I am using Pow for session based authentication in my app, and I just found out that my user can’t login with their email with different letter cases.
I think migration for user table is autogenerated from Pow and looks like email field is just string(varchar).
Anyone knows if there will be any side effect, changing email field type from varchar to citext in using Pow package?
you should lowercase/downcase everything NaMe@DomaiN.Com is identical to email@example.com -
what version are you on, and can you show some of the code?
Hmmm… one needs to be careful with this. Per RFC 5321 (RFC 5321: Simple Mail Transfer Protocol) [emphasis mine] …
2.3.11. Mailbox and Address
As used in this specification, an “address” is a character string
that identifies a user to whom mail will be sent or a location into
which mail will be deposited. The term “mailbox” refers to that
depository. The two terms are typically used interchangeably unless
the distinction between the location in which mail is placed (the
mailbox) and a reference to it (the address) is important. An
address normally consists of user and domain specifications. The
standard mailbox naming convention is defined to be
“local-part@domain”; contemporary usage permits a much broader set of
applications than simple “user names”. Consequently, and due to a
long history of problems when intermediate hosts have attempted to
optimize transport by modifying them, the local-part MUST be
interpreted and assigned semantics only by the host specified in the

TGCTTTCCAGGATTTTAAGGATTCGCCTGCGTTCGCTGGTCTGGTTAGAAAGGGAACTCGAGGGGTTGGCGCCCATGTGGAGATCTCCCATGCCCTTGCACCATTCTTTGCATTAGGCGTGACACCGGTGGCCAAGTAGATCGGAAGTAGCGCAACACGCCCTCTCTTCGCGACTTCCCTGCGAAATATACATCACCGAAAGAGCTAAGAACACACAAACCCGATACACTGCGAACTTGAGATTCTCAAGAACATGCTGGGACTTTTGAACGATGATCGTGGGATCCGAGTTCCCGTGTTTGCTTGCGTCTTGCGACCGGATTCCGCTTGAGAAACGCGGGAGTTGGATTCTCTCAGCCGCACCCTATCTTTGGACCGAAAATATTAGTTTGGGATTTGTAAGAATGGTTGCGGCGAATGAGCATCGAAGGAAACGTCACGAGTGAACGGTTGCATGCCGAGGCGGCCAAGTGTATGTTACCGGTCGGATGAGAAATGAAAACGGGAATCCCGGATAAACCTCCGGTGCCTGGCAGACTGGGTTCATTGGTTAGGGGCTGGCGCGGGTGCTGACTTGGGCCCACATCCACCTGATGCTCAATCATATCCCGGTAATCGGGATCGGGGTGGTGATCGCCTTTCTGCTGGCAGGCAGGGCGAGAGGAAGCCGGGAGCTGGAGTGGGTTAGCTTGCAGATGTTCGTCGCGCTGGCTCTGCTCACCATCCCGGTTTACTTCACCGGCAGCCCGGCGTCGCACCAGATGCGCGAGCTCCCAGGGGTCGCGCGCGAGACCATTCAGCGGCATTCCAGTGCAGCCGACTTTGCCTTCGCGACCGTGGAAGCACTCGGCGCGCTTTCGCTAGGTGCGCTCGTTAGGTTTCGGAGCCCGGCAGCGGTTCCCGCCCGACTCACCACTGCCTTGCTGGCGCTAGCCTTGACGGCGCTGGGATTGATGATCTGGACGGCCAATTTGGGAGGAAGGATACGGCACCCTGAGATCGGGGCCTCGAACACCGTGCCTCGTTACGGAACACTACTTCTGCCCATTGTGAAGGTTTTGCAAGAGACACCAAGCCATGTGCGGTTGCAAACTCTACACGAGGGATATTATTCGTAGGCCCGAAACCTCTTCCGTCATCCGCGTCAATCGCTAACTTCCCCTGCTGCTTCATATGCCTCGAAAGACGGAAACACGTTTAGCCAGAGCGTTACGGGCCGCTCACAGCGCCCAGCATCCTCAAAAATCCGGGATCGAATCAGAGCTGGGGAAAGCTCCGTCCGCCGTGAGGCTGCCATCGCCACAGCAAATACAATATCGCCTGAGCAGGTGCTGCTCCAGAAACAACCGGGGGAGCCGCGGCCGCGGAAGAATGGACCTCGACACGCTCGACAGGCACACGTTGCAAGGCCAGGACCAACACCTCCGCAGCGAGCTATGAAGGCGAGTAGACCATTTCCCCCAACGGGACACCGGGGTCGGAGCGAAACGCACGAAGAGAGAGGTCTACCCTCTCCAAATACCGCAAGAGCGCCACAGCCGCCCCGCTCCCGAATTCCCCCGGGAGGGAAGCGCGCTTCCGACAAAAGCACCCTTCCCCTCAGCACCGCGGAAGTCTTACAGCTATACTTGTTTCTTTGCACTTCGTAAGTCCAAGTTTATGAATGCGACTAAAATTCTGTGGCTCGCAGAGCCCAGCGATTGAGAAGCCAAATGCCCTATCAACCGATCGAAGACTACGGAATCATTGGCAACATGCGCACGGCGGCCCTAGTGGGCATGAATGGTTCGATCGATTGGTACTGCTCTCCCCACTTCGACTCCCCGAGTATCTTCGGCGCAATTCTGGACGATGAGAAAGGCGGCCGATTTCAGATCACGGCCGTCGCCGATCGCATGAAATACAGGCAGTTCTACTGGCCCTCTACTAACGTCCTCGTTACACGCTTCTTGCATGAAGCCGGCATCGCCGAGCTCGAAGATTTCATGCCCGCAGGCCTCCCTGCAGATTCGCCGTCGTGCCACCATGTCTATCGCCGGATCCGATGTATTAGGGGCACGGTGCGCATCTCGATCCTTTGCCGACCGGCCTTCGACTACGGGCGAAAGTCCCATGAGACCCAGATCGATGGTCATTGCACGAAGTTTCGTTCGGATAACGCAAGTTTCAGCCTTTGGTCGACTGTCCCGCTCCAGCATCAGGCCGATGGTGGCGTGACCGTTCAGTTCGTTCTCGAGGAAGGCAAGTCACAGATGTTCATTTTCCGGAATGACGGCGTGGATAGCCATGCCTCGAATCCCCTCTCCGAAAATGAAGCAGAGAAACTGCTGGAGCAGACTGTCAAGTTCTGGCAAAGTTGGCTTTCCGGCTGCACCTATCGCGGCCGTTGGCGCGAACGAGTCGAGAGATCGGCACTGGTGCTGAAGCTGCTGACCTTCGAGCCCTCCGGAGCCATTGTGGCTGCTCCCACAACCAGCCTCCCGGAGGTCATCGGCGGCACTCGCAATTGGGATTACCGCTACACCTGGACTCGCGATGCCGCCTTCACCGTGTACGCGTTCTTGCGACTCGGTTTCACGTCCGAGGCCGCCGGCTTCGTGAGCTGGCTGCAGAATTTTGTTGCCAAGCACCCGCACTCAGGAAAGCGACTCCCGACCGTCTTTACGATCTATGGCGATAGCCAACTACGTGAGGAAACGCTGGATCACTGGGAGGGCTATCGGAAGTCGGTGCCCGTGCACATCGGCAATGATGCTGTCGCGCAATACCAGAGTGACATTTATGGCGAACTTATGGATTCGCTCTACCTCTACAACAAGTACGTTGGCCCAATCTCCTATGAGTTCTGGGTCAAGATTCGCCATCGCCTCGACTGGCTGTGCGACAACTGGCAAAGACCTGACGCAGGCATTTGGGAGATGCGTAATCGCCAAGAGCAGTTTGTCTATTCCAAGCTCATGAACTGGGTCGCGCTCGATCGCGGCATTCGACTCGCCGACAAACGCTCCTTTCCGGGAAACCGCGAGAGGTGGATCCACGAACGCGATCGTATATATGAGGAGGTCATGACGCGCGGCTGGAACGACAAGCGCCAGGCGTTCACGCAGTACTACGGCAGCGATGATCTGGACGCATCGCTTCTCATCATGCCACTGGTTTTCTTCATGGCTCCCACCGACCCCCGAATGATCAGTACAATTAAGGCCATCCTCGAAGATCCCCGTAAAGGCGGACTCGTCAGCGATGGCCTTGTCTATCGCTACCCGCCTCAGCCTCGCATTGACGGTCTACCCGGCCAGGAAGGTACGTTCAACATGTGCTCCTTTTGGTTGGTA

domain part of the address.
So while many systems will treat the local part of the email in a case insensitive way, it might not always be so. From the same RFC, section 2.4:
The local-part of a mailbox MUST BE treated as case sensitive.
Therefore, SMTP implementations MUST take care to preserve the case
of mailbox local-parts. In particular, for some hosts, the user
“smith” is different from the user “Smith”. However, exploiting the
case sensitivity of mailbox local-parts impedes interoperability and
is discouraged. Mailbox domains follow normal DNS rules and are
hence not case sensitive.
To be clear, they’re talking about SMTP implementations (MTAs) taking care to be case preserving of the local part of the address, but one can assume that’s because some servers/MUAs care about the case of the local part… regardless if the practice is discouraged or not.
So the likelihood is you’ll frequently be fine treating an email address as case-insensitive, but if you’re casting a wide net for users don’t be surprised if email address case-insensitivity isn’t universal. It’s a trade-off decision which is better made when fully informed.